But FoF, I think the real question is, do we NEED a temple to perform holy ordinances, such as the ones that link a Mormon to their salvation? I think this is such an important question. If people do not need a special temple, ceremonies, and ordinances to secure their salvation (from a biblical perspective), aren’t the LDS temples pointless? I don’t think it would be christlike to laugh at or mock the rituals/ordinances that Mormons hold dear. But questioning whether these ceremonies accomplish what they purport to accomplish (making one right with God, making it possible to go to heaven, ie the CK), and questioning whether they have a biblical precedent is worthwhile. These are deadly serious questions, and are so important in the grand scheme of things. Do we really need such temples/ordinances to be right with God? Do they really make one’s admittance to heaven more likely?

  5. mrgermit says:

    FoF; you wrote

    Rather it is to discuss the appropriateness of taking something that is sacred to one religion and publically smearing it for entertainment purposes.

    really more to the point, and I think AARON asked a question quite a bit like this already, IS THERE ANY PUBLIC PORTAYAL OF YOUR CEREMONIES THAT YOU’D SIGN OFF ON ?? I’m thinking probably “NO”…..and that is as much of an issue as “HBO this” or “HBO that”. I’m not trying to make HBO out to be the good guys, I’m stupid, but not that naive, but the elephant waking through the room, LOUDLY, is that there is no category of something that we as ev.’s would say “don’t show that……it’s much too holy……”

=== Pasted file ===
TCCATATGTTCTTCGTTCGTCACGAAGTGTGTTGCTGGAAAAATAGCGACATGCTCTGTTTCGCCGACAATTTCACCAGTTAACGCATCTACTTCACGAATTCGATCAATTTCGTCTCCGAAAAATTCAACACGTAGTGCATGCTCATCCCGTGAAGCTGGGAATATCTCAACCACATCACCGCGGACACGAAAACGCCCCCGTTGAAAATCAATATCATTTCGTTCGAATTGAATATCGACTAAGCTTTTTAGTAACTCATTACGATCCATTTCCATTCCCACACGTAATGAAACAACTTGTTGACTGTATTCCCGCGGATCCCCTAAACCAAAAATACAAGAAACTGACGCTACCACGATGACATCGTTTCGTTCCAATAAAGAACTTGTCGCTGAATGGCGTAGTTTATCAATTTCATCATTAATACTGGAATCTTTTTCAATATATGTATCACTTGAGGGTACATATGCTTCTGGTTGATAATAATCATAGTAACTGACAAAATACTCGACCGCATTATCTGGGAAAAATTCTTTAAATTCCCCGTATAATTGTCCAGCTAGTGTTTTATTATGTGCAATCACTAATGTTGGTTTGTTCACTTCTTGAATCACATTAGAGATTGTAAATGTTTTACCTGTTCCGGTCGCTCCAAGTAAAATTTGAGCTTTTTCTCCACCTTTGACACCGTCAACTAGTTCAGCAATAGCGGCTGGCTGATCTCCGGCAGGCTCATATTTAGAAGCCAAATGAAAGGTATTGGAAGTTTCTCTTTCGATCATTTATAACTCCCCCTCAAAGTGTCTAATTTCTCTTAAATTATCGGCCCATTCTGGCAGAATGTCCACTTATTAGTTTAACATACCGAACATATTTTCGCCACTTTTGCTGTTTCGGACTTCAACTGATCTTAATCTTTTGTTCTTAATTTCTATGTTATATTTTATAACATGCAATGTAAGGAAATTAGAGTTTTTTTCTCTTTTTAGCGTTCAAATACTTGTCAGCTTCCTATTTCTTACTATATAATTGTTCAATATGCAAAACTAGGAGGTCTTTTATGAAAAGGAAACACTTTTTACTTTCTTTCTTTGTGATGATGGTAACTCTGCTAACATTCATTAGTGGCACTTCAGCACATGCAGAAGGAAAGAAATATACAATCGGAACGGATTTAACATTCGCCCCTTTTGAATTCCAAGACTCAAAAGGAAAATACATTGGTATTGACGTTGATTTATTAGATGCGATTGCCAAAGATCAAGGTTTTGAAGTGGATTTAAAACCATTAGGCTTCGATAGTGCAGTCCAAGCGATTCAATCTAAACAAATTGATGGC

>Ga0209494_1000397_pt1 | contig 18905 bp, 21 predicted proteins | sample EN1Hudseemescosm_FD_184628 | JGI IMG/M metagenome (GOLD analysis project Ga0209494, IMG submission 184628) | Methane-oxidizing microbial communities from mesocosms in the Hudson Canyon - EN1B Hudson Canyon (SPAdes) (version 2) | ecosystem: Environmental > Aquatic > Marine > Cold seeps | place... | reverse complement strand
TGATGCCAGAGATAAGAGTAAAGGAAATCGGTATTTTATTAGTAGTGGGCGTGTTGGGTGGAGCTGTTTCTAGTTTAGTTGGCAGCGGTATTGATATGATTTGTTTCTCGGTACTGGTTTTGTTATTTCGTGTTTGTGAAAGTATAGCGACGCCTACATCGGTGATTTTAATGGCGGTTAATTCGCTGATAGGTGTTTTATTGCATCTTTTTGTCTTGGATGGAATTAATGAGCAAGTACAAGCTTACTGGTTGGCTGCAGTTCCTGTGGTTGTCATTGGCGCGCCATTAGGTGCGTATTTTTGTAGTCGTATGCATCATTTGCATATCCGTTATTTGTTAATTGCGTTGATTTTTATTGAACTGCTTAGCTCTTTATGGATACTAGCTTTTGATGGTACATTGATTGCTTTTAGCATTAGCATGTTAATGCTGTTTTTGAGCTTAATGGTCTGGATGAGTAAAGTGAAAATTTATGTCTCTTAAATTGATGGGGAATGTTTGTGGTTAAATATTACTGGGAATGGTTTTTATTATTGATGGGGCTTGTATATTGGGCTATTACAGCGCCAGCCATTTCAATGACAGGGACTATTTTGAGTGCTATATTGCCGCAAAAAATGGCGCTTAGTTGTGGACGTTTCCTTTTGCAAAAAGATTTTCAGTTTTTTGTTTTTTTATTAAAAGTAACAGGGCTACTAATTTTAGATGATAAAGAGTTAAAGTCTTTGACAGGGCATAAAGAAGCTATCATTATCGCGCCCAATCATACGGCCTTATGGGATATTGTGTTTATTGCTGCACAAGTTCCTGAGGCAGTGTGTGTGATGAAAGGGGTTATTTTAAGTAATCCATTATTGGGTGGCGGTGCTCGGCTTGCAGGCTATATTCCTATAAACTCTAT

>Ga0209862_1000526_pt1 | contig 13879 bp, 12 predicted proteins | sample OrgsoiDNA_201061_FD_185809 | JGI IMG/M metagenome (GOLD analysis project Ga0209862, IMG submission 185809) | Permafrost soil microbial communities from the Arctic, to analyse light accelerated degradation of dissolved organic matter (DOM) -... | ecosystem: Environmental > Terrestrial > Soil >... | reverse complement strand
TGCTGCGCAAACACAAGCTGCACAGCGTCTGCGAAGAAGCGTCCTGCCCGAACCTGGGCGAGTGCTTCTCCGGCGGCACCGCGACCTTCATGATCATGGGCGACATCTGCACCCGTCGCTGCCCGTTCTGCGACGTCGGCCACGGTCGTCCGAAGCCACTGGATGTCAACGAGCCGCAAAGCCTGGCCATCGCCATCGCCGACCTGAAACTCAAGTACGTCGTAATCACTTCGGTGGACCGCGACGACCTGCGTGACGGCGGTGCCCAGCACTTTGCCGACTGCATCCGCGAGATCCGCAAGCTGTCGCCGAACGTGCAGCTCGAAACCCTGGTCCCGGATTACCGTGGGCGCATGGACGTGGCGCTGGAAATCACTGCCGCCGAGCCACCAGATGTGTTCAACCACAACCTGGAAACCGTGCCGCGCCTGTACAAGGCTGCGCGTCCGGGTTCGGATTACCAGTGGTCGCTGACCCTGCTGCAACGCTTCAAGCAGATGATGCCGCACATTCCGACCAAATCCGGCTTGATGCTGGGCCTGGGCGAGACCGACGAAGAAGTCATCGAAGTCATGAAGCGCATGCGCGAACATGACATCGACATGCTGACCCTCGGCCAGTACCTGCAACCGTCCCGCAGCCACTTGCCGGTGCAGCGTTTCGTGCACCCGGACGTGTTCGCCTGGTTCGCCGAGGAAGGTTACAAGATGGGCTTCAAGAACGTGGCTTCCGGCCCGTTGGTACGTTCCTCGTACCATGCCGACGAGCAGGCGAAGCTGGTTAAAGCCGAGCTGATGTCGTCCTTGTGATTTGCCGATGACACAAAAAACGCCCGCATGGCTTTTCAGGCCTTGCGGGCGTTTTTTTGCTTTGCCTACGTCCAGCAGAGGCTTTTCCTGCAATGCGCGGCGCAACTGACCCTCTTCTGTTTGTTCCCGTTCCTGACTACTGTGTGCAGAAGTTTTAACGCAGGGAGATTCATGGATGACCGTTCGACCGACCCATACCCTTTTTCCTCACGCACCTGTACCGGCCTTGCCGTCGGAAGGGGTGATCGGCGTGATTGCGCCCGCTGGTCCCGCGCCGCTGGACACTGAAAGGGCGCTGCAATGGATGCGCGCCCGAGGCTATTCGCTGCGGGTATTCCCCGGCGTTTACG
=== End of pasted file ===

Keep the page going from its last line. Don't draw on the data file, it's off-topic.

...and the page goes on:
this is a categorical difference between us, and it matters because you guys claim to be “the real deal christianity”… excuse me , Amanda, but your exclusive truth claims about christianity make your secret thing-a-ma-jig GERMIT’s business. I’m not too interested in a secret Shaolin service, but something that presents itself as the restored gospel of JESUS CHRIST has my attention, whether you welcome it or not. And yes, I’ll use the differences on our respective views of what constitutes “holiness” or “sacredness” to my aplogetic advantage: not just to make LDS look bad, but so that the world would know what holiness really is….and isn’t. I think that’s pretty important.

    sorry if that seems all up in your grill, but that’s how we roll
    if it helps any, I’ll be watching to see HOW HBO handles the portrayal, because yes, that matters as well.

    Thank GOD , the KEEPER of our souls

    SoYO: very nice post, your last one

  6. shematwater says:

    Sorry, the posts on this thread all seemed to be saying about the same thing, so I have not read them all. For this reason if I repeat anything I appologyze.

    I would like to ask all non-members what their reaction would be if a person snuck into their home and filmed them making love and then aired it on national television so they could exploit the twisted desires of the public?

    I can tell you that if I found any person trying to do such a thing to me they would be in serious danger of physical harm while my wife called the police.

    This is the same feeling that the LDS have towards the temple ceremony. It is private, it is sacred, and it should onley be shared by those who are worthy to share it. The temple is the house of God, and to sneak in with hidden camera’s amounts to the rape of his privacey.